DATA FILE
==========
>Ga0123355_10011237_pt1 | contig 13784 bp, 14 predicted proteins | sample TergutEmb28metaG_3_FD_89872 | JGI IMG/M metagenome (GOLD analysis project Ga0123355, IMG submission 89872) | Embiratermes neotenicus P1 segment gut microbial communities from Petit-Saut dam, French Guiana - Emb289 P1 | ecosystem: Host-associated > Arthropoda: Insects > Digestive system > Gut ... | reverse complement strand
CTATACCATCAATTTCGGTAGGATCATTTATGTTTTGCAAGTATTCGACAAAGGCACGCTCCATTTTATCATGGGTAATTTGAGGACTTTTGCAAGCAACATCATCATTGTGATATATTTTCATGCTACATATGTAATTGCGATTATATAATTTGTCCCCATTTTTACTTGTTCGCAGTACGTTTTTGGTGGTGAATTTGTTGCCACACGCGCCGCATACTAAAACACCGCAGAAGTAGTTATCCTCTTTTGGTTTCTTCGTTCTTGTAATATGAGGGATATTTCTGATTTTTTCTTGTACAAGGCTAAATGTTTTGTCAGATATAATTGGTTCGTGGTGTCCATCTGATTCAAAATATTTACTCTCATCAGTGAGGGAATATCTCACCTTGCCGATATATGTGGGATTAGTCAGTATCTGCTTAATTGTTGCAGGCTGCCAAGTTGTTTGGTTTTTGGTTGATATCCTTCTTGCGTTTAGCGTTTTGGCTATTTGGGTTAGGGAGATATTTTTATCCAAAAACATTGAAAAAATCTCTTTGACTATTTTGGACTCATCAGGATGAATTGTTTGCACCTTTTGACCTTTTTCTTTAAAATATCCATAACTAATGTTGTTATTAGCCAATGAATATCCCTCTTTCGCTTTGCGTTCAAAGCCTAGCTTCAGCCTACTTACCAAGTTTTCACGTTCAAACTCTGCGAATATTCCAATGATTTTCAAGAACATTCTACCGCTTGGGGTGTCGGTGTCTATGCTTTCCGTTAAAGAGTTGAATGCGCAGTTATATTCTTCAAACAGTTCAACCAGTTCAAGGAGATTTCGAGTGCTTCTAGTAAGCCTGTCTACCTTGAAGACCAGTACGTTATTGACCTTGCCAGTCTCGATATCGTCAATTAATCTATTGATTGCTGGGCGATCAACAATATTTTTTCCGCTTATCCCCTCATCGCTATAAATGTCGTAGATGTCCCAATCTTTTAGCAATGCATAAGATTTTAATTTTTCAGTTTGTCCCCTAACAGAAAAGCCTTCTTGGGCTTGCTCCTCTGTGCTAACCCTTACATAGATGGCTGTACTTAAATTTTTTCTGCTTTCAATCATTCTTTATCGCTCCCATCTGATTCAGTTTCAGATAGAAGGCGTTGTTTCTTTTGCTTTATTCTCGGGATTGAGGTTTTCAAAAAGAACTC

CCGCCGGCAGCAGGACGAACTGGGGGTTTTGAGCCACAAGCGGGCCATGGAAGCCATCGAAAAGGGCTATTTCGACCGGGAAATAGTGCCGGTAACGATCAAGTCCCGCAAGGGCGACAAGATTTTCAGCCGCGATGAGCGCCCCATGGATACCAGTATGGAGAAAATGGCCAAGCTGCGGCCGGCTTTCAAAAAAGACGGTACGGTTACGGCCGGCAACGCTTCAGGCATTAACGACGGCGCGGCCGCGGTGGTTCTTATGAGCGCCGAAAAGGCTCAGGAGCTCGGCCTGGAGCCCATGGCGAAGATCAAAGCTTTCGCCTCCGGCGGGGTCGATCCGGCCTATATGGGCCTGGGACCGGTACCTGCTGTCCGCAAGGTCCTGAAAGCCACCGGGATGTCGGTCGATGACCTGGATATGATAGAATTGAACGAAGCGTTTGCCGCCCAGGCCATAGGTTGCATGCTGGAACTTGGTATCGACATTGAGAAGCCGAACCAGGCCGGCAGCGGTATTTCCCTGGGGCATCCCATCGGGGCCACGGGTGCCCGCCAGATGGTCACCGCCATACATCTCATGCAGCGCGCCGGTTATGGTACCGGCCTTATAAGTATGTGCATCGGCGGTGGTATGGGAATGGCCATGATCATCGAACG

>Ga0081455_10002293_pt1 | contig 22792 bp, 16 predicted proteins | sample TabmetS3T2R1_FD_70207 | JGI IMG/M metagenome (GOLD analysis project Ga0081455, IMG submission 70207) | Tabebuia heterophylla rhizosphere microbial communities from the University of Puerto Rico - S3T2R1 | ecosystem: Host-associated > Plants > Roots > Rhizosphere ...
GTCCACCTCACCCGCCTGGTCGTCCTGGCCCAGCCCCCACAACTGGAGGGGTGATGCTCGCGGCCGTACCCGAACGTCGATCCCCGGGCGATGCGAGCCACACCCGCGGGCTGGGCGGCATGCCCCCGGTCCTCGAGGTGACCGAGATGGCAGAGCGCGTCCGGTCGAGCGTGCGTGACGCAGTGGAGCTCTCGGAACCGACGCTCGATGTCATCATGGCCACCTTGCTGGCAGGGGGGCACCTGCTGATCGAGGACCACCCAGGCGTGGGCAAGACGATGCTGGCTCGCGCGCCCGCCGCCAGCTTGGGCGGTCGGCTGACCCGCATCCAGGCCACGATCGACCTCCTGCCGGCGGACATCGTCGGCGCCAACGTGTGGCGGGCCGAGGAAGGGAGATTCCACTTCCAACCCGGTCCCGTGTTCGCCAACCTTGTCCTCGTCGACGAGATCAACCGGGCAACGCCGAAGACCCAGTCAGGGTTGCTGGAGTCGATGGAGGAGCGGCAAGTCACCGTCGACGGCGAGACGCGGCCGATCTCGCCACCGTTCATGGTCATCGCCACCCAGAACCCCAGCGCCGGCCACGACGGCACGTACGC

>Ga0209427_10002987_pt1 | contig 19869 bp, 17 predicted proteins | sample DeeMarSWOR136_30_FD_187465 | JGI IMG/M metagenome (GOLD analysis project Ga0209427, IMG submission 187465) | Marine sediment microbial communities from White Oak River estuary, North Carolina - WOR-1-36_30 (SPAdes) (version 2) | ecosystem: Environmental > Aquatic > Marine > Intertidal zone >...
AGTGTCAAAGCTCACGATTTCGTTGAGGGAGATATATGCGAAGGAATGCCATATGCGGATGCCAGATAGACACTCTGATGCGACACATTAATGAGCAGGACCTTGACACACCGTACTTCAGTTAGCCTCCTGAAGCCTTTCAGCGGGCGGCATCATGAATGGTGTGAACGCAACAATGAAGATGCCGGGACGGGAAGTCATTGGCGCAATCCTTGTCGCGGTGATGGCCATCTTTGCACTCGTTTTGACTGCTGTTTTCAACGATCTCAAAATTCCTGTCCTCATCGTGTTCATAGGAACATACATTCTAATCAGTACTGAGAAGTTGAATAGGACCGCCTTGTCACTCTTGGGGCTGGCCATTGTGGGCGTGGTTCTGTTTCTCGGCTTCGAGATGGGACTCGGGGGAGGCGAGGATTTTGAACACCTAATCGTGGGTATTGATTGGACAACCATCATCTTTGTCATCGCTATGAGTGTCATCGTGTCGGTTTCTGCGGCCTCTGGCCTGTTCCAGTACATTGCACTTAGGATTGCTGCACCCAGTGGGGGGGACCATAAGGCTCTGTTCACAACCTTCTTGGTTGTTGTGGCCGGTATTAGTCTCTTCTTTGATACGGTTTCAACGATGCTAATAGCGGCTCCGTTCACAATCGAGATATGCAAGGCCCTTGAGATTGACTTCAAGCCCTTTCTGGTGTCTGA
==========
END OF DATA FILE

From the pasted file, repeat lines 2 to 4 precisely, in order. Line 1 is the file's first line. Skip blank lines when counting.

CTATACCATCAATTTCGGTAGGATCATTTATGTTTTGCAAGTATTCGACAAAGGCACGCTCCATTTTATCATGGGTAATTTGAGGACTTTTGCAAGCAACATCATCATTGTGATATATTTTCATGCTACATATGTAATTGCGATTATATAATTTGTCCCCATTTTTACTTGTTCGCAGTACGTTTTTGGTGGTGAATTTGTTGCCACACGCGCCGCATACTAAAACACCGCAGAAGTAGTTATCCTCTTTTGGTTTCTTCGTTCTTGTAATATGAGGGATATTTCTGATTTTTTCTTGTACAAGGCTAAATGTTTTGTCAGATATAATTGGTTCGTGGTGTCCATCTGATTCAAAATATTTACTCTCATCAGTGAGGGAATATCTCACCTTGCCGATATATGTGGGATTAGTCAGTATCTGCTTAATTGTTGCAGGCTGCCAAGTTGTTTGGTTTTTGGTTGATATCCTTCTTGCGTTTAGCGTTTTGGCTATTTGGGTTAGGGAGATATTTTTATCCAAAAACATTGAAAAAATCTCTTTGACTATTTTGGACTCATCAGGATGAATTGTTTGCACCTTTTGACCTTTTTCTTTAAAATATCCATAACTAATGTTGTTATTAGCCAATGAATATCCCTCTTTCGCTTTGCGTTCAAAGCCTAGCTTCAGCCTACTTACCAAGTTTTCACGTTCAAACTCTGCGAATATTCCAATGATTTTCAAGAACATTCTACCGCTTGGGGTGTCGGTGTCTATGCTTTCCGTTAAAGAGTTGAATGCGCAGTTATATTCTTCAAACAGTTCAACCAGTTCAAGGAGATTTCGAGTGCTTCTAGTAAGCCTGTCTACCTTGAAGACCAGTACGTTATTGACCTTGCCAGTCTCGATATCGTCAATTAATCTATTGATTGCTGGGCGATCAACAATATTTTTTCCGCTTATCCCCTCATCGCTATAAATGTCGTAGATGTCCCAATCTTTTAGCAATGCATAAGATTTTAATTTTTCAGTTTGTCCCCTAACAGAAAAGCCTTCTTGGGCTTGCTCCTCTGTGCTAACCCTTACATAGATGGCTGTACTTAAATTTTTTCTGCTTTCAATCATTCTTTATCGCTCCCATCTGATTCAGTTTCAGATAGAAGGCGTTGTTTCTTTTGCTTTATTCTCGGGATTGAGGTTTTCAAAAAGAACTC

CCGCCGGCAGCAGGACGAACTGGGGGTTTTGAGCCACAAGCGGGCCATGGAAGCCATCGAAAAGGGCTATTTCGACCGGGAAATAGTGCCGGTAACGATCAAGTCCCGCAAGGGCGACAAGATTTTCAGCCGCGATGAGCGCCCCATGGATACCAGTATGGAGAAAATGGCCAAGCTGCGGCCGGCTTTCAAAAAAGACGGTACGGTTACGGCCGGCAACGCTTCAGGCATTAACGACGGCGCGGCCGCGGTGGTTCTTATGAGCGCCGAAAAGGCTCAGGAGCTCGGCCTGGAGCCCATGGCGAAGATCAAAGCTTTCGCCTCCGGCGGGGTCGATCCGGCCTATATGGGCCTGGGACCGGTACCTGCTGTCCGCAAGGTCCTGAAAGCCACCGGGATGTCGGTCGATGACCTGGATATGATAGAATTGAACGAAGCGTTTGCCGCCCAGGCCATAGGTTGCATGCTGGAACTTGGTATCGACATTGAGAAGCCGAACCAGGCCGGCAGCGGTATTTCCCTGGGGCATCCCATCGGGGCCACGGGTGCCCGCCAGATGGTCACCGCCATACATCTCATGCAGCGCGCCGGTTATGGTACCGGCCTTATAAGTATGTGCATCGGCGGTGGTATGGGAATGGCCATGATCATCGAACG

>Ga0081455_10002293_pt1 | contig 22792 bp, 16 predicted proteins | sample TabmetS3T2R1_FD_70207 | JGI IMG/M metagenome (GOLD analysis project Ga0081455, IMG submission 70207) | Tabebuia heterophylla rhizosphere microbial communities from the University of Puerto Rico - S3T2R1 | ecosystem: Host-associated > Plants > Roots > Rhizosphere ...